That last sentence has a trap in it that needs to be kept in sight, however–try not to speak for members of groups you don’t belong to. People with privilege tend to dominate in discussions of how to help oppressed groups–just a couple weeks ago the US congress held a panel of reproductive rights that didn’t include a single woman. Some of the best-known anti-racism activists around today are white. Members of oppressed groups often get shut down as being ‘biased’, and ‘non-objective’, as if being white, straight and male means that one is unbiased and objective. It is true that being a member of a minority group gives one a different way of looking at things, a different perspective, but that is by no means a less objective or more biased perspective. We’re all biased. An African-American knows more about what it’s like to be a black person in America than I ever will. I can read and learn as much as I want, I will never fully understand that person’s life. I can’t. So as a white person, part of my role in working for equality is to know when to shut up and let the people in question speak for themselves*. “Nothing about us without us,” is a common line among social justice movements, for good reason–far too often minorities are spoken for, rather than listened to.

 

*This is why I mostly write about feminism, autism/disability and occasionally poverty when I write about specific movements. Those are my particular areas of interest, but more importantly those are the oppressions I am most familiar with (and even then, I’ve been fairly fortunate in all three areas). This does not mean that I do not care about other social justice movements–as I’ve posted before, I see them all as one large movement–just that I lack the perspective and knowledge to write about them with any sort of authority.

Language and Microagressions

Geek Feminism has a good post up right now titled I feel like you are trying to tell me something, which lists various ways that our world can often tell females (especially geeky females–geek culture is at least as sexist as society at large, but less likely to admit it) that we’re ‘other’, that male is the default and being female makes us part of a special group, nevermind that we’re half the population.

Language is often an issue for members of oppressed populations. For one, it often contains unpleasant reminders that we are not members of the privileged class. Also, language can affect the way we think. This can be used for good purposes (many social justice movements are trying to reclaim or change problematic language) but often reinforces the status quo. A few examples:

  • Though language is slowly adapting, terms like ‘police officer’ and ‘firefighter’ are still sometimes replaced with ‘policeman’ and ‘fireman’
  • Peach or light tan colours are often labeled as ‘flesh’ or ‘nude’, othering people with darker skin tones.
  • Transgender individuals often have problems with people using the wrong pronoun
  • The disability community has been pushing for ‘person first’ language, replacing ‘disabled people’ with ‘people with disabilities’ and other similar changes

These things are termed ‘microagressions’ because they are small, tiny things that aren’t always noticed, and are frequently wholly unintentional. That doesn’t stop them from othering people, though, and reminding oppressed individuals that we are not the assumed default of white, straight, able-bodied, cis-gender, (add adjective here) male. Changing language is an important step towards true equality.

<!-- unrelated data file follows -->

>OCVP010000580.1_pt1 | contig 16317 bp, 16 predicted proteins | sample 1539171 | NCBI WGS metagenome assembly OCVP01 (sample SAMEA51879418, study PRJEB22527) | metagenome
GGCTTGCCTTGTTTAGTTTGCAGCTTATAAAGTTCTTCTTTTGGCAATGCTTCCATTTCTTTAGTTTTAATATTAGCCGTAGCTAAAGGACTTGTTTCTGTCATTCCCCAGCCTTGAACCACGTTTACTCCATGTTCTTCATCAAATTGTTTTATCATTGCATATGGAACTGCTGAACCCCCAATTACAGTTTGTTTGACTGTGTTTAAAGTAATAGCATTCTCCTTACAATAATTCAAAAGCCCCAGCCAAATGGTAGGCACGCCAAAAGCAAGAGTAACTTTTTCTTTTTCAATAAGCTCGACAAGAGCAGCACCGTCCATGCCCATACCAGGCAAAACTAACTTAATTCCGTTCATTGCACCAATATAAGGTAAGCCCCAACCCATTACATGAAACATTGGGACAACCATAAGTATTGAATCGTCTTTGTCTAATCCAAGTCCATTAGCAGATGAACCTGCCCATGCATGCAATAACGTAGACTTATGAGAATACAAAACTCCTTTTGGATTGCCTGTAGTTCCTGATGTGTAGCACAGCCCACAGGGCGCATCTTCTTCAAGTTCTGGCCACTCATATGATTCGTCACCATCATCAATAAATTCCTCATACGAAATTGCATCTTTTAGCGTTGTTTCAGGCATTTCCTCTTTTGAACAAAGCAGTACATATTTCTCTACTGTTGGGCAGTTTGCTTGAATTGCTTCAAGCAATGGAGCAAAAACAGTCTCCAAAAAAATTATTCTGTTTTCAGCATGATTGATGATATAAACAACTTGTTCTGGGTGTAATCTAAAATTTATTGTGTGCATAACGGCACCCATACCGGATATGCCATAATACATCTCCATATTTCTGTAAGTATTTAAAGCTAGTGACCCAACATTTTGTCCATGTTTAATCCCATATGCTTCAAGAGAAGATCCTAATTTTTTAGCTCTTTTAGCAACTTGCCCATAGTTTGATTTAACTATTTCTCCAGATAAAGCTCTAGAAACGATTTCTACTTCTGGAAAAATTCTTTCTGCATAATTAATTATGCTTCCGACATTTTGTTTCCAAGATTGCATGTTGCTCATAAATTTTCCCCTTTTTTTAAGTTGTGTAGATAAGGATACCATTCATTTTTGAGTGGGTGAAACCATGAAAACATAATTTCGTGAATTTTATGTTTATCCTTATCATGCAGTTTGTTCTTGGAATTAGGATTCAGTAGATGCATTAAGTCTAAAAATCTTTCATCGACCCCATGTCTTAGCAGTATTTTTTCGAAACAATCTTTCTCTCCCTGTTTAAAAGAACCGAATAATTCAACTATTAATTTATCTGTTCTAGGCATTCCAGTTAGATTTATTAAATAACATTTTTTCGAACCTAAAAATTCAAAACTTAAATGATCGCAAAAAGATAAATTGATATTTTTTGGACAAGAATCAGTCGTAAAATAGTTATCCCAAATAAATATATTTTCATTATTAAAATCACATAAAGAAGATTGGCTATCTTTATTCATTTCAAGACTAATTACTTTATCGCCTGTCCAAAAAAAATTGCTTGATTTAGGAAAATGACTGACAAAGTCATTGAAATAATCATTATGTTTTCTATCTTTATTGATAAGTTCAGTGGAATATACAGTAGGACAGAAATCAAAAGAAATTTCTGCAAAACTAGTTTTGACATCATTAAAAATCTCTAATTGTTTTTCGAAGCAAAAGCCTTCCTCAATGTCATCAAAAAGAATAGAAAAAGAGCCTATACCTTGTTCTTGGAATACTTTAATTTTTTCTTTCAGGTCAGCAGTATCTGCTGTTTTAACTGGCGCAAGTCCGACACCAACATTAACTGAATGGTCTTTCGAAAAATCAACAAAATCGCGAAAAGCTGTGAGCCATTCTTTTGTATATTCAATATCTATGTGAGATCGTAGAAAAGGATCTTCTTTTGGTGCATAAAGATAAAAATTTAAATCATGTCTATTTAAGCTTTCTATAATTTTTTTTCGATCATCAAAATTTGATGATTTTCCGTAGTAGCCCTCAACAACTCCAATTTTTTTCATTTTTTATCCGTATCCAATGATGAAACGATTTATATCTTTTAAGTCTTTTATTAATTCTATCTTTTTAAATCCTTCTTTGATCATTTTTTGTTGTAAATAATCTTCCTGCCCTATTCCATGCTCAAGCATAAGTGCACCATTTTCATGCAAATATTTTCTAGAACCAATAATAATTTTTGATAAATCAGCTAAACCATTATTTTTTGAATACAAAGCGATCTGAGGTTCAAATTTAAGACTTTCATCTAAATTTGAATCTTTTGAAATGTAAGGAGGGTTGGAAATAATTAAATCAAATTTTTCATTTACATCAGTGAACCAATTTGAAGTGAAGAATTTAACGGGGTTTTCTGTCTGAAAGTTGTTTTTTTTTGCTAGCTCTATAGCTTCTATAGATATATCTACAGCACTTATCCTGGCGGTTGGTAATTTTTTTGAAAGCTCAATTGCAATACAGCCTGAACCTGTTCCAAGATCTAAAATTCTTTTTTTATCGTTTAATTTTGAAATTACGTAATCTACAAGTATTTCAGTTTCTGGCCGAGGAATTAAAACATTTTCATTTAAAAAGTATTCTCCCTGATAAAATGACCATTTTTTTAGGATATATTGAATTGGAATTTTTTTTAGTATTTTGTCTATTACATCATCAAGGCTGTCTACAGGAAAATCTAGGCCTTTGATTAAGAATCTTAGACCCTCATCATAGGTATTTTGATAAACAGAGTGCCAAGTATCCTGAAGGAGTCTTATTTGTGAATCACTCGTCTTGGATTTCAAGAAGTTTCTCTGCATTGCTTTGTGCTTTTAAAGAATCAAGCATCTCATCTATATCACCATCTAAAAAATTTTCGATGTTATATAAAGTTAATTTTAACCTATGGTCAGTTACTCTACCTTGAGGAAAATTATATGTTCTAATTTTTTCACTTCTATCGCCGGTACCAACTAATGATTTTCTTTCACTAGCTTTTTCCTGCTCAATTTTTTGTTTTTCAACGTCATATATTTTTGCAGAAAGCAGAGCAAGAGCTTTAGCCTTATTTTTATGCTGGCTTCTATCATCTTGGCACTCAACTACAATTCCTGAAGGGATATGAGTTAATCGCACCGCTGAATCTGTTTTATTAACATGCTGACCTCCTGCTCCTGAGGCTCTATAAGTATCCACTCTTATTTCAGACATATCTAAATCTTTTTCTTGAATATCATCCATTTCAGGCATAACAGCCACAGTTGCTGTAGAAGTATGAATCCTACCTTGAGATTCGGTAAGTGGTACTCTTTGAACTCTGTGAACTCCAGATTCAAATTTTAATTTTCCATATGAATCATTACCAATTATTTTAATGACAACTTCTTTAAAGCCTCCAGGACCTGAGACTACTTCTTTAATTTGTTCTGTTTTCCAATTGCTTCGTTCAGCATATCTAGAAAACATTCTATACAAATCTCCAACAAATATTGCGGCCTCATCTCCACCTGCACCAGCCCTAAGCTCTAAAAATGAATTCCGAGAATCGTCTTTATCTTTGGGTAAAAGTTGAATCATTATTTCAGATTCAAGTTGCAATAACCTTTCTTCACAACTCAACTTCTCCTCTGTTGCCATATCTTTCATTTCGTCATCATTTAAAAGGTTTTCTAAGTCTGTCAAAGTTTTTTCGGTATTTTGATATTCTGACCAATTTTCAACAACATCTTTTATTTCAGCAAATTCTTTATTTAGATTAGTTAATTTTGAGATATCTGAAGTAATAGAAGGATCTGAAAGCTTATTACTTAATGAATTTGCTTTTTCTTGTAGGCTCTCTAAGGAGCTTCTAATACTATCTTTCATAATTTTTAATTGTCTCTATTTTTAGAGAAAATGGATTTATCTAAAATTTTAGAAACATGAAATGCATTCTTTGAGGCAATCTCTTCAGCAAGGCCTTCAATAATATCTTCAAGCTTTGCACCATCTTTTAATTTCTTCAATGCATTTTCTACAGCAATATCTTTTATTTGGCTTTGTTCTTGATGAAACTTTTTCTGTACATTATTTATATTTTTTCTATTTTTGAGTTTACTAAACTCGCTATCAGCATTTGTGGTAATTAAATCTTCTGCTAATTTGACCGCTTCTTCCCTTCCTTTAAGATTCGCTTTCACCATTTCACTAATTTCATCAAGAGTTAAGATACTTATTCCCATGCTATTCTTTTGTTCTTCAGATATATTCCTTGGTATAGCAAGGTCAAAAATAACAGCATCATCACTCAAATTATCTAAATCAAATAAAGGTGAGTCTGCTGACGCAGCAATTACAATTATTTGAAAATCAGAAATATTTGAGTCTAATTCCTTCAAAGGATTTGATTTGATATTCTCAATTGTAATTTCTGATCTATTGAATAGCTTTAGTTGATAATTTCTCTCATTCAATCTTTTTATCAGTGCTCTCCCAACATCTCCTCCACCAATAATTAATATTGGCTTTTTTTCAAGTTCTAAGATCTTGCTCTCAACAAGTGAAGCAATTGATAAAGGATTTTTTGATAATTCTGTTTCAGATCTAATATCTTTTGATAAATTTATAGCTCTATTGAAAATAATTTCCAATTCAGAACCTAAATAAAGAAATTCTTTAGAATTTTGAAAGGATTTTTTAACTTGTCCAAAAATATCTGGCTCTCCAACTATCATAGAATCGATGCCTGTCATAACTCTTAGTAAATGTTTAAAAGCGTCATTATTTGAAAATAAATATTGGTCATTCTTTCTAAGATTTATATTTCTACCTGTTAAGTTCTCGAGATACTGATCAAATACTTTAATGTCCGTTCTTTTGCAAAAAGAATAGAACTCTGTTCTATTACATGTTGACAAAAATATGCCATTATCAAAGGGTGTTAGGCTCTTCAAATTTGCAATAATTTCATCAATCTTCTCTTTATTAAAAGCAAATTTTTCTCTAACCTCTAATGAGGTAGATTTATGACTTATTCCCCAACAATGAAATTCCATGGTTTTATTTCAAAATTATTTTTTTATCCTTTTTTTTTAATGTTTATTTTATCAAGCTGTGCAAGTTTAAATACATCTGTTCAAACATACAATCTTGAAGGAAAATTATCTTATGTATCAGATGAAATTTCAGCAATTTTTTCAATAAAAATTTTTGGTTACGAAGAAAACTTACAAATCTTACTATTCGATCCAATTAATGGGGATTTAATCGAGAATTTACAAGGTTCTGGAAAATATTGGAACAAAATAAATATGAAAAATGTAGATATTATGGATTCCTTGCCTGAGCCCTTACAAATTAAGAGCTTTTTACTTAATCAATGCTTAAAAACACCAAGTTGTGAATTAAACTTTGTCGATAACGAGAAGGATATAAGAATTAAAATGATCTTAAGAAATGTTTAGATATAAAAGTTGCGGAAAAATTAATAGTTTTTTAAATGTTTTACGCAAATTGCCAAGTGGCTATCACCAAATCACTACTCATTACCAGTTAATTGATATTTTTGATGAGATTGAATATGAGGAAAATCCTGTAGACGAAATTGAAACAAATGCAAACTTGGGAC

Someone’s got some ‘splaining to do

Anyone who has spent any amount of time around the feminist blogosphere has probably heard the term ‘mansplain’. For the rest of you, it is easily summed up as when a person (usually male) enters a discussion about a feminist issue and describes how the issue at hand ‘isn’t really sexism’. This is currently very common in the discussions around Siri’s issues with certain subjects. I tend to prefer shortening to term to simply ‘splain because while it may have originated in feminist discussions, it is a universal problem common to any social justice movement. The underlying assumption when it shows up is that the people complaining are only looking at the issue through the lens of oppression, and it’s colouring how they see the issue. Thus, we need an outside, objective viewpoint to show us the error in our thinking. Unfortunately, such attemtps at correcting others usually ignores one thing.

We know.

We know how to look at things through the eyes of the dominant group. We know this because it’s now most of the world is presented to us. We learn to identify with the straight, white, male perspective because we don’t have a choice. Take a look at your local movie theater–odds are the majority of the posters you see are for movies about a man, and it’s rare that even one of the rest will be a ‘mainstream’ film–they’re all ‘chick flicks’, or maybe ‘family’ films For some reason, it’s expected that women can identify with men, but not vice versa. You will see other commonalities too–the majority of the protagonists are white, straight, and able-bodied, to name the most obvious.

When women (or people of colour, LGBT people…well, just anybody who isn’t ‘normal’) are complaining about the oppression they face, don’t assume that we don’t understand the world through the eyes of men (Caucasians/straights/etc), because it’s not really possible for us to NOT be able to. The whole world is filtered through that lens.

And many of today’s oppressions aren’t intentional, or even necessarily large. But they are patterns. Women and minorities don’t see ourselves represented in mainstream media. Our needs are considered to be ‘special’ issues. And it’s easy to point to any one instance and ferret out why that one case isn’t a case of oppression. Taken alone, most of them aren’t. But it’s in the aggregate where in problem lies. Is a single story about a straight, white, able-bodied male a problem in and of itself? No. Is the majority of mainstream media being stories of straight, white, able-bodied males a problem? Oh hell yes.

Stop sweeping problems like Siri’s inattention to female-centered issues under the rug with a handwave and a ‘well, they didn’t mean to’. Because intentional or not, they are problems and they need to be fixed.